This isn’t another one of those ‘how to write’ posts, it’s a post about the actual physical nitty-gritty of how we go about putting our stories down into words.

Lots of writers now use the ubiquitous laptop – some have even found a way of writing on tablets, and others still, as recent discussions following the recent BEA Indie Author Fringe have shown, have been talking about how they use voice recognition software for dictating their stories.

Photo of handwriting in the gardenI should imagine that most writers have, at some point, had that dream of writing novels in some remote cabin.

Remember Captain Flint on his houseboat? Or Laurence Durrell in My Family & Other AnimalsThe writer at his typewriter, clattering keys against inky ribbon to give life to their stories – surely every writer has had that dream? The modern equivalent would be the laptop in the coffee shop.

High Technology Writing Tools I Tried and Rejected

When it comes to practicality though, I have always and still do, favour pen and paper. Specifically fountain pen and leather-wrap journal. It’s what works for me. Of course writing this way is not without

Of course writing this way is not without its downsides. Principally there’s the typing it up afterwards (‘though this too does have its own pros, but more of that later). So to counter the typing-it-after phase, I have experimented with other means:

  • Back in the day I tried an old typewriter but they are so much hard work! I don’t know how Captain Flint and Lawrence Durrell ever manage!

  • I tried typing straight onto word processor and/or desktop computer, but they were always expensive or cumbersome. Plus the ‘computer’ was always kept in a corner of my bedroom but I wanted to be writing in the lounge.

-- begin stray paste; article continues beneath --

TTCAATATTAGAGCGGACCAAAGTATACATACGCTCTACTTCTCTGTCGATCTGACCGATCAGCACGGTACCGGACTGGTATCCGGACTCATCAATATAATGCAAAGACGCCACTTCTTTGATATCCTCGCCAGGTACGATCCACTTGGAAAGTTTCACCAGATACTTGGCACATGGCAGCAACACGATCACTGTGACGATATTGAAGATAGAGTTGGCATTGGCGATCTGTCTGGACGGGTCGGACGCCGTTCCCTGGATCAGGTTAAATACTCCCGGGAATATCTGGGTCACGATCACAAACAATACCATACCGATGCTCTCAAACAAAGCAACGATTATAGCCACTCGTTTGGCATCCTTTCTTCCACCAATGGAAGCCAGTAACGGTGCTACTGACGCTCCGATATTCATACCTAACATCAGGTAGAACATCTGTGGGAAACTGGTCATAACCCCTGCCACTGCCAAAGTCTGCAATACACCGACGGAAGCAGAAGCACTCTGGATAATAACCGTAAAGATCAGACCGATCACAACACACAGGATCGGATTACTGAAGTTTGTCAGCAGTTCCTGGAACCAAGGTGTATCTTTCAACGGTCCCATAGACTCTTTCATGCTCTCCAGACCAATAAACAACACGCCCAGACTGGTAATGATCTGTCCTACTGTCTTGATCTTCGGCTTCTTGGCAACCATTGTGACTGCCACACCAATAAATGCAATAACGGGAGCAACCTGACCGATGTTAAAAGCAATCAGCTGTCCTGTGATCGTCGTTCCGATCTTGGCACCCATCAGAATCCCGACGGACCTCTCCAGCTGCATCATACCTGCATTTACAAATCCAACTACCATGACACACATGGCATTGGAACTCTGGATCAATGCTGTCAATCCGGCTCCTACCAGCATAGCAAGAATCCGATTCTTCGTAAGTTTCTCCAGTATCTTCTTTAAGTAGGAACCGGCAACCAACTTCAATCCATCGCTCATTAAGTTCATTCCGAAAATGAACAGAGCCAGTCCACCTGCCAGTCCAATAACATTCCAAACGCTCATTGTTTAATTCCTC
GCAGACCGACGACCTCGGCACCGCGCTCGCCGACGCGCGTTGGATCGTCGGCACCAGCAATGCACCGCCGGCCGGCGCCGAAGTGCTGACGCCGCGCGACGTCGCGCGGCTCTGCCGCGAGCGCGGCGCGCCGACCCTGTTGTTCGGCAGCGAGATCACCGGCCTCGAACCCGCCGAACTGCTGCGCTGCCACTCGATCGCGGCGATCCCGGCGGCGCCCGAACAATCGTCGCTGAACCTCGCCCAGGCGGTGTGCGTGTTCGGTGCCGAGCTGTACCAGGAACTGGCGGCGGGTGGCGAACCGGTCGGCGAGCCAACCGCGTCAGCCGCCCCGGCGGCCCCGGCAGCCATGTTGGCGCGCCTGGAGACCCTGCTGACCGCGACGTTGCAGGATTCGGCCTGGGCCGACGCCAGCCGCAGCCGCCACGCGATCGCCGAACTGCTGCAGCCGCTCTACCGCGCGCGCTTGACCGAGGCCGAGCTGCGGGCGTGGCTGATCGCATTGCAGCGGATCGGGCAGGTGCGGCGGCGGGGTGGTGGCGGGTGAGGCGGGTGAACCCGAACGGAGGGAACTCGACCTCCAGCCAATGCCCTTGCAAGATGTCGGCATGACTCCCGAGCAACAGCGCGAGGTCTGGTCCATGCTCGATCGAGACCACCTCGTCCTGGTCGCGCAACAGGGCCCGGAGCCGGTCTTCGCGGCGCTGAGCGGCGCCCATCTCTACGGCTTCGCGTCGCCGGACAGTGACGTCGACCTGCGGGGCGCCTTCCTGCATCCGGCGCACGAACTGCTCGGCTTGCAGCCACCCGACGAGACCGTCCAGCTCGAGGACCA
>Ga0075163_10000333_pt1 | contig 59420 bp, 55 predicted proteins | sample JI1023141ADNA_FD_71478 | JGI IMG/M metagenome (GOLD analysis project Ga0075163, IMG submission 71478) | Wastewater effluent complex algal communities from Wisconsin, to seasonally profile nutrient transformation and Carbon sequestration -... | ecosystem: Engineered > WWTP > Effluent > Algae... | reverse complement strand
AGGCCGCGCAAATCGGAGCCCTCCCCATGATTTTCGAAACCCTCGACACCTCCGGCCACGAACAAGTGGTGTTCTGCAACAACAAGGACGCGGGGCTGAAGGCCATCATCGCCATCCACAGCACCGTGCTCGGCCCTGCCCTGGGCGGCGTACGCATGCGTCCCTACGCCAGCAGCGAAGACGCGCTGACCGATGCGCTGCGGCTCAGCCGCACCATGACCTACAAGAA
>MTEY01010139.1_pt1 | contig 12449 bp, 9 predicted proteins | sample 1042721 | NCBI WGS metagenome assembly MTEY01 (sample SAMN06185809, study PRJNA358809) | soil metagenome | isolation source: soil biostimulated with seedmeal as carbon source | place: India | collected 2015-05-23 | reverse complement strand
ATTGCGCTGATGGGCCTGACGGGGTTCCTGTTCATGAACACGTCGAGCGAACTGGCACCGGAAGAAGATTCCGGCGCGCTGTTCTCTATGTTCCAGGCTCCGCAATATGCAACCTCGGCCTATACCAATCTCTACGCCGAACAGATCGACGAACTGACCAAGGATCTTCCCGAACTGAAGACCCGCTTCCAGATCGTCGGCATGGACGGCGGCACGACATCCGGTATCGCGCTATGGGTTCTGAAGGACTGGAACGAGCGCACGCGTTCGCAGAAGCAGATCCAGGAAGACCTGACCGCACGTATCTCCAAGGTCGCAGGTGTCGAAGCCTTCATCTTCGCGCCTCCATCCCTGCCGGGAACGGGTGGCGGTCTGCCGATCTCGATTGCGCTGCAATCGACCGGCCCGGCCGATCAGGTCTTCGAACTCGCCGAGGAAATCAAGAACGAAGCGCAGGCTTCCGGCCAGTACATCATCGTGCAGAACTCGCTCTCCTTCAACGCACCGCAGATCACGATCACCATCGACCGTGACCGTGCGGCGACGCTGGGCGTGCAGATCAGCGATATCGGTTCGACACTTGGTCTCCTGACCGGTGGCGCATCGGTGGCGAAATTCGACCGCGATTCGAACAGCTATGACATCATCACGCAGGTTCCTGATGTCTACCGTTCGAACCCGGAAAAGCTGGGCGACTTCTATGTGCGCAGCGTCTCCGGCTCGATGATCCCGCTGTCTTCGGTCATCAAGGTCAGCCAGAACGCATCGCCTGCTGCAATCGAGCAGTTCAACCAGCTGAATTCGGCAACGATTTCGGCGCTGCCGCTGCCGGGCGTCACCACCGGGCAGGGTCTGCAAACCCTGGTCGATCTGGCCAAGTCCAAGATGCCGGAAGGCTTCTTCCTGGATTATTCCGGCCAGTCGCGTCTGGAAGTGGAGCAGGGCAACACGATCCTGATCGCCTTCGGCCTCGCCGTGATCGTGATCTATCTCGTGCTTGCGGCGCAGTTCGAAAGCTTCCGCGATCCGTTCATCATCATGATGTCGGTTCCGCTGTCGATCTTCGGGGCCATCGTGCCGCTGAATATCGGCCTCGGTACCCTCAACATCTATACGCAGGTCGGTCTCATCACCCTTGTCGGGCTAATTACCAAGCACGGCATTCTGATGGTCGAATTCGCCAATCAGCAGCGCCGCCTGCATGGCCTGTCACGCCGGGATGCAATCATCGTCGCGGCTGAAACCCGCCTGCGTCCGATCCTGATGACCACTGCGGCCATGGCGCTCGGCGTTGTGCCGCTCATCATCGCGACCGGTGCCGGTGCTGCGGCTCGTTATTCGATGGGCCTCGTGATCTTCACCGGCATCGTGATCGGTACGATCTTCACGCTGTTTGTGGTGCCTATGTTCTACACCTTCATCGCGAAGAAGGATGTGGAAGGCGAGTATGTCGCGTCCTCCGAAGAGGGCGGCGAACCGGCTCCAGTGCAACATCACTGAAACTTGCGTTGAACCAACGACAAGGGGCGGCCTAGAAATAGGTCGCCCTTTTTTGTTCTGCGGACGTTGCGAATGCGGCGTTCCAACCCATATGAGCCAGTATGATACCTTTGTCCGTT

• Then I got a laptop, and I fondly imagined carrying it about with me, and setting up in my favourite coffee shop or bookshop, surrounded by inspiration. The laptop was a desktop replacement though, and so heavy – and battery length is never what they make out on the box so you have to carry chargers with you – and it’s all so much effort.

This is all before you get to the actual creative process.

I can touch-type (the most valuable qualification I have!), but even so my fingers at the computer keyboard do not keep up with my creative mind in the way that the pen does between my fingers.

The Advantages of Writing with Pen and Paper

  • Accessibility: Take the pen and notebook and you can literally write anywhere, at any ime, and be putting down your story in as short as time as it takes to flick off the lid and turn to the next blank page.
  • Portability: The leather-wrap journal is the ultimate in portability.
  • Power: It never runs out of battery, or crashes.
  • Legibility: You don’t have to worry about the glare of sunlight on the screen.

I’ve been known to write (as those dreams would have it) for hours in my favourite coffee shop or library, or in snatched moments at the end of lunch breaks at work, or on the bus whilst commuting.

photo of author's hand writing in his notebook on the bus

Writing on my commute by bus

Fun Bonus Tip

Writing on a restaurant table

Writing by hand in a restaurant can get you better service!

There have been times when dining alone in a restaurant that I have got my notebook out to write, and after asking to keep a copy of the menu beside me too, received the most-fantastic and attentive service! Always a handy tip to know!

I wouldn’t be without my laptop, and I have even made use of tablets with Bluetooth-connected keyboards for editing purposes., but for that all important first draft it will always be the simplicity of a pen and paper for me.

But for that all-important first draft, it will always be the simplicity of a pen and paper for me.

OVER TO YOU What’s your take on writing by hand? Have you any top tips to add to the points I’ve made? I’d love to hear your views!